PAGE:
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Is It Me, or Is It IE?

In reading about a new version of and model for web browsing in Windows 10, I often find myself nodding along and thinking “‘Bout time!” Over the past two years, I’ve been making a steady move away from IE to Chrome and Firefox, not necessarily because I want to, but because so many of the websites I visit either don’t work very well (or at all) in IE, and seem to work fine (or at least much better) in one or the other two of those browsers.

Can the once and future replacement for IE improve upon its recent foibles and failures? Here’s hoping…

Let me recite a few vexing cases in point:

1. Facebook: I’m nowhere near as active on Facebook as others I know, but I do drop in a couple of times a day to see what my friends are up to, and to post updates about blog posts, articles, and so forth. In IE, Facebook crashes or hangs pretty often (more than once a day) so I’ll often fire it up in IE, get stuck or hung up, and simply switch to Chrome instead.

2. LinkedIn: I use LinkedIn for a lot of different professional activities, and also post updates there, too, as on Facebook but also with curated pointers to quotes and articles. Lately, much of the active content on LinkedIn either doesn’t work, or takes forever to run, whereas it works quickly and easily on Chrome and/or Firefox. Same goes for Google+.

3. Hang one tab, hang the root executable: I used to think that browser tabs were pretty isolated from each other so that you could keep going with some even when one or more others encountered issues or slowdowns. Lately, I’ve found myself having to use Task Manager to identify which IE (tab) session is hanging or stuck, and hoping that a right-click to “End Task” will actually do the trick and bail out of the offending or failing browser tab. Sometimes it works, but more often it doesn’t and I have to kill everything to get IE working properly again.

Here’s hoping that “Spartan” (or whatever the new Windows browser takes as its official cognomen) will fix all of these problems and more. Because I do still have to use IE for some things — particularly when it comes to MS downloads and such from MSDN and other Microsoft pages — there’s currently no escape from the occasional glitches it seems to throw my way. Do my hopes for a better browser from MS make me an incurable optimist? Maybe so, but as long as I’m tied to Windows, I’m inclined to wish, hope and pray that new efforts and initiatives can produce better and more reliable results. We’ll see…

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No, it's not just you.  We, as developers call it Internet Destroyer not Internet Explorer because what real exploring can you do with IE? Hah

It may not be you or IE. I use IE exclusively and generally I like it. Primarily because it is the Microsoft Windows browser. Yes, there are occasional problems but I am not sure that IE is fully to blame.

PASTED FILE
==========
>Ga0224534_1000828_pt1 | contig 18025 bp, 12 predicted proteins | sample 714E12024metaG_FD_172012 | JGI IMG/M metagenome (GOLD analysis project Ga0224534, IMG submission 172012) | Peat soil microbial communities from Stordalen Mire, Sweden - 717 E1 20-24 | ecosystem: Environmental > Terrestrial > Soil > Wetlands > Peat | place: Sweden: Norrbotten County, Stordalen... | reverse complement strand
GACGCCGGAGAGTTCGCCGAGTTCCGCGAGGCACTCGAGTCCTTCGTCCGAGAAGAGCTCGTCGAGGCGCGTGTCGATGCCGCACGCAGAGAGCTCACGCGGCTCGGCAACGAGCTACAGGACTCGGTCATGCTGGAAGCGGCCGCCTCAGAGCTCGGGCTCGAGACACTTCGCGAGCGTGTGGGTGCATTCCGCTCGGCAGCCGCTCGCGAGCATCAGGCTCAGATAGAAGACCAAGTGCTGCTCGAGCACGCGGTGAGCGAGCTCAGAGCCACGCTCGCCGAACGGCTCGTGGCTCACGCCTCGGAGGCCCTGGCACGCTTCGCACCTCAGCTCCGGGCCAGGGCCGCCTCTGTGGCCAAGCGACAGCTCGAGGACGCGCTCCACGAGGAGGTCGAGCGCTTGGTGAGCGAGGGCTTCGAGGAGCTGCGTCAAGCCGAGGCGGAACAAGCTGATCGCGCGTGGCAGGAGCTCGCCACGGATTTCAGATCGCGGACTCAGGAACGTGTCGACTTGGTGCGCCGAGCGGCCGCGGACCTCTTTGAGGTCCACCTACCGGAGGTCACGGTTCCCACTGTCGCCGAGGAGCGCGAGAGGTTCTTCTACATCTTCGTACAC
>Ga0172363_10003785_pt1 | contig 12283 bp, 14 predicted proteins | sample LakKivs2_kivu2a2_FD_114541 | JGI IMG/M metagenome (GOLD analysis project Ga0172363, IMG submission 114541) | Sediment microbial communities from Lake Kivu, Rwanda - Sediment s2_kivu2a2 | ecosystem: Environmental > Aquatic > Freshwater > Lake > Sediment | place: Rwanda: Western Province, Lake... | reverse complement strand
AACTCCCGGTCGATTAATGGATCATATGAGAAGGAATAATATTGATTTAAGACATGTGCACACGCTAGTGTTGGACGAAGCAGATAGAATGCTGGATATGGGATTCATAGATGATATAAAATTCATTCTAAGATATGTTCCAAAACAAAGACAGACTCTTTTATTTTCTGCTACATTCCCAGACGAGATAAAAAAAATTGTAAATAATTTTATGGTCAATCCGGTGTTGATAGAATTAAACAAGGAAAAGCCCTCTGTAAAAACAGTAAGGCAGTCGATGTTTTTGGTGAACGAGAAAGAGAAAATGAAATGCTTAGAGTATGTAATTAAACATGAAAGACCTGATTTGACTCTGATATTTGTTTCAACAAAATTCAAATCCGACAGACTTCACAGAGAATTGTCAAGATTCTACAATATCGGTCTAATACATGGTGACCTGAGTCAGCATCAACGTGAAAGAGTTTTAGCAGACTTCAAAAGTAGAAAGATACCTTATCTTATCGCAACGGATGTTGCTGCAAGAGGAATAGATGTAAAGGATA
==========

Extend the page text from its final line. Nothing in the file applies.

I have seen web developer make sly comments that they deliberately exploit IE foibles to promote their favorite browser without that particular foible as the required browser for their website. Changing browsers is promoted by Google in particular and whoever wants to promote their precious favorite browser for their purposes, not necessarily for my benefit.

I have also observed that web developers are getting far too "creative" (I am going to try to be nice...) making "excessively" (I was thinking of a far harsher word...) complex web designs to demonstrate just how "clever" and "creative" they are. I am reminded of high school "programmers" that have not learned the importance of making reliable, functional, and compatible programs rather than guerilla demonstrations of machismo and yes machisma prowess. I am stretching the definition of machismo/machisma to mean any attempt to prove you are smarter, better, more clever, ... than somebody else.

I believe web specifications have developed enormous bloat to support all the tricky, entertaining, impressive, ... features they can possibly cram.

I confess that software developers, languages, operating systems, and programming environments have not been immune to feature overload and bloat. Whatever happened to the principle of "Keep it simple"?

Dijkstra would be turning over in his grave.

Simplicity is prerequisite for reliability. Edsger Wybe Dijkstra EWD498 1975-06-18


Dear Mike and Frank:

Thanks for your replies. I have some resonance with both points of view. I do find myself switching to Firefox sometimes, for access to the Pearson CMS (which doesn't play well with IE). I've also noticed blogging for TechTarget and other WordPress sites that IE has occasional issues with the active content (especially controls) for that environment, too. Sigh.